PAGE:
Yes, Internet Explorer is on the wane in Europe
Post ballot screen slippage
Internet Explorer's European market share has decreased noticeably since Microsoft rolled out its browser ballot screen to EU Windows users, according to new data from net research firm Quantcast.
Redmond introduced its ballot screen on March 1, after settling an antitrust complaint with the European Commission, and in a blog post, Quantcast says that March 1 was the last day IE handled a majority of Europe's web traffic. IE's share may have dropped as much as 5 per cent in the three weeks since:
According to the firm's preliminary numbers, Mozilla's Firefox is the main beneficiary of Microsoft's slide. "Recent data suggests that Mozilla's Firefox has seen the largest boost from the choice screen, but we'll have to wait a little longer to see the full impact of the forced choice on Microsoft's share," Quantcast says:
Quantcast's post follows an oft-repeated story from Reuters that says Internet Explorer has lost market share in France, Italy, and Britain since the ballot screen went live, citing numbers from research outfit Statcounter. According to Reuters, Internet Explorer's share has dropped 2.5 per cent in France, one per cent in Britain and 1.3 per cent in Italy.
But Statcounter's overall European numbers indicate that IE's share has held steady over the past month:
As Betanews points out, Internet Explorer's share did take a dip over this past weekend, but it takes a dip every weekend, as users leave their work machines for their home machines.
In any event, Opera says it has seen its European downloads more than double since the ballot screen was rolled out, and Mozilla says it has seen "significant" European growth as well. ®
I'm a PC
I imagine that IE8 will get a massive boost from the current IE8-centric TV ads.
Do Microsoft truly believe their customers are as brain-dead as the people portrayed in those ads?
Re: I'm a PC
Don't act so surprised. It works for Apple.
How long have you been nursing that particular grudge then?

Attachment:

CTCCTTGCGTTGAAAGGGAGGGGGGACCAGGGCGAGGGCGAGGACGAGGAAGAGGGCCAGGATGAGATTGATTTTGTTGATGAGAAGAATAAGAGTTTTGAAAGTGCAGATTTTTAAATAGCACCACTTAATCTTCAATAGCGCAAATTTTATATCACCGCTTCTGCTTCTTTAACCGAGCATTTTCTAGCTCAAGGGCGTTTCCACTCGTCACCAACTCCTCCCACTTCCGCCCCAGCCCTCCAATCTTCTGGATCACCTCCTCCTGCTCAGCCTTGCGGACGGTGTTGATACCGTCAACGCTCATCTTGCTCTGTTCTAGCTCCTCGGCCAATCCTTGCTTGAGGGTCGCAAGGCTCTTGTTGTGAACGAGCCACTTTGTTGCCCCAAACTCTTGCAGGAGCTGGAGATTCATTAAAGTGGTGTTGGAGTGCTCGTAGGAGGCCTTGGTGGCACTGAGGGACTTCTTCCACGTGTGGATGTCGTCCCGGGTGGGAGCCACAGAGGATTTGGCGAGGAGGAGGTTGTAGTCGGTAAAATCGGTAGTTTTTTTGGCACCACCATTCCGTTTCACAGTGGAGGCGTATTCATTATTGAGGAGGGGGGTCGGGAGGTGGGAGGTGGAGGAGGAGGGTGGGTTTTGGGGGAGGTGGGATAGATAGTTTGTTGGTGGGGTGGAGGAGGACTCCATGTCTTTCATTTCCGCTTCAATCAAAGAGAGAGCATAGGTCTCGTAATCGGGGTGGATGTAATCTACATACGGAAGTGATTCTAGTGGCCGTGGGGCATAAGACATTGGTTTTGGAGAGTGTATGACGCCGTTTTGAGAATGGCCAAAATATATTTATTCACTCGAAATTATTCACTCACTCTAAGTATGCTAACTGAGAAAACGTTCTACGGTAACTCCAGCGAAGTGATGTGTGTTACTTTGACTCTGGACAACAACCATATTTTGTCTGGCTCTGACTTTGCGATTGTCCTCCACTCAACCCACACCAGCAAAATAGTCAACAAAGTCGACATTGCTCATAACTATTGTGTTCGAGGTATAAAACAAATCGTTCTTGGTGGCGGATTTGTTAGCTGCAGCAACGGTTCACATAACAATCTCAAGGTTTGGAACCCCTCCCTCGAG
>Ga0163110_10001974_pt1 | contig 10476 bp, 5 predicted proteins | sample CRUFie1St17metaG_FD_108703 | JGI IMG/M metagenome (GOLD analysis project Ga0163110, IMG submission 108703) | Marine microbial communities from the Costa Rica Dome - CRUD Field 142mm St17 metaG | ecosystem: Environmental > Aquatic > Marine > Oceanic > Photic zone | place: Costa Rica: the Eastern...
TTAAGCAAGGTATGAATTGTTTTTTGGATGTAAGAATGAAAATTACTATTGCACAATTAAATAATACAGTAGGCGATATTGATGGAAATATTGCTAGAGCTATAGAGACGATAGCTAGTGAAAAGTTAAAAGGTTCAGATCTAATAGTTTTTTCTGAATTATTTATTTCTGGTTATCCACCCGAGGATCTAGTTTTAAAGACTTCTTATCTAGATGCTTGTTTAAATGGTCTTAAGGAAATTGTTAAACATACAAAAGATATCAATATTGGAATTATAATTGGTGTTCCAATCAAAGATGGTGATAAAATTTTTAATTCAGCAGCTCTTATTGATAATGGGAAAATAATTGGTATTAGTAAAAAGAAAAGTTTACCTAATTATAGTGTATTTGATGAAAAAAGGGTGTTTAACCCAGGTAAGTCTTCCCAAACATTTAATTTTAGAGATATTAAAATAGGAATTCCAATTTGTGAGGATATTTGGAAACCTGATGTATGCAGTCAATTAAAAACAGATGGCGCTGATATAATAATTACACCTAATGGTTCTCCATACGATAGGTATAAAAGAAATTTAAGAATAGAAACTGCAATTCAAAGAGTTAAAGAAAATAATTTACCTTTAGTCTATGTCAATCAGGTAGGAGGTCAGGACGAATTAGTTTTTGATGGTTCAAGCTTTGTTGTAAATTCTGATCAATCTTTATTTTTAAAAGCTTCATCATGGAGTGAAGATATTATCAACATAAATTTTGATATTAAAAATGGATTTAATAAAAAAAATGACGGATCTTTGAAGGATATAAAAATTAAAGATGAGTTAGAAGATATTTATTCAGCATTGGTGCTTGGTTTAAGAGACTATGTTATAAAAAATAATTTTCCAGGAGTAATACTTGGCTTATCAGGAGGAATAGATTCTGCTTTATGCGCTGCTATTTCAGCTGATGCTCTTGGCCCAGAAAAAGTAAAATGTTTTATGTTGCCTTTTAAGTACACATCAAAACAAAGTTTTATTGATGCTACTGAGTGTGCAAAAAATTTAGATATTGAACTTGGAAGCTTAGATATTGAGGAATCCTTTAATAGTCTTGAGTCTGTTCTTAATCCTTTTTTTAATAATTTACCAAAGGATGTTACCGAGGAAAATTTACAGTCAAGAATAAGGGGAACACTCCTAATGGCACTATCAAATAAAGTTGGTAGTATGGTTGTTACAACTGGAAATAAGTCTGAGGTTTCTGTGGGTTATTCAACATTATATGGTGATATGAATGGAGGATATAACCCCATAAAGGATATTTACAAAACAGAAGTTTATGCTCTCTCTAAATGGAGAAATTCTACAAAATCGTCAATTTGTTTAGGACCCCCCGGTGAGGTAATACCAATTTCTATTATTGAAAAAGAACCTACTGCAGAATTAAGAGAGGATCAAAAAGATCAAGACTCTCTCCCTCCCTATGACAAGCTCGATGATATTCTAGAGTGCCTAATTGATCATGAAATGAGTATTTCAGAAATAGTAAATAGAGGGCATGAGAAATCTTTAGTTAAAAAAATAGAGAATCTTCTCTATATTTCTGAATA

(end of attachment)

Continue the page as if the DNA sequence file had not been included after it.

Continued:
Personally, I've been using Firefox since version 1. I use Firefox under Windows 7 (which I changed well before this current switch screen palaver), Windows XP, various forms of Linux and have even used the beta of version 2 for RISC OS.
No, Firefox isn't perfect. Neither is IE. However Firefox is certainly not the heap of poo that you imply as, if you had used it a little more recently and in a bit more depth, you would probably know.
You cite ignorance for the move away from IE. Could you also not consider that the same ignorance is exactly what has kept so many users on IE (the browser that Microsoft ships with the OS) for all these years?
So why did I change? In the beginning it was because Firefox was infinitely more secure than the IE of the time, and that I had tried Opera and Firefox and preferred Firefox. These days, I can't always make the same claim about security but, now that I am forced at work to use IE and nothing else, I can compare the experiences and find that Firefox provides better functionality overall, in my opinion, than IE. (oh, and if there are any Safari fans out there, yes, I did give it a go when I was trialling Windows 7 Beta, but I wasn't impressed. Too big, bloated and slow. I did try Google Chrome on my old XP box but, when it crashed the system, leaving me with a total mess that I had to reconstruct, I gave up on that right away!)
I do agree, however, with your very last statement. It will certainly be interesting to see how things go from here, especially if countries in other regions outside the EU start pushing for a similar option to choose.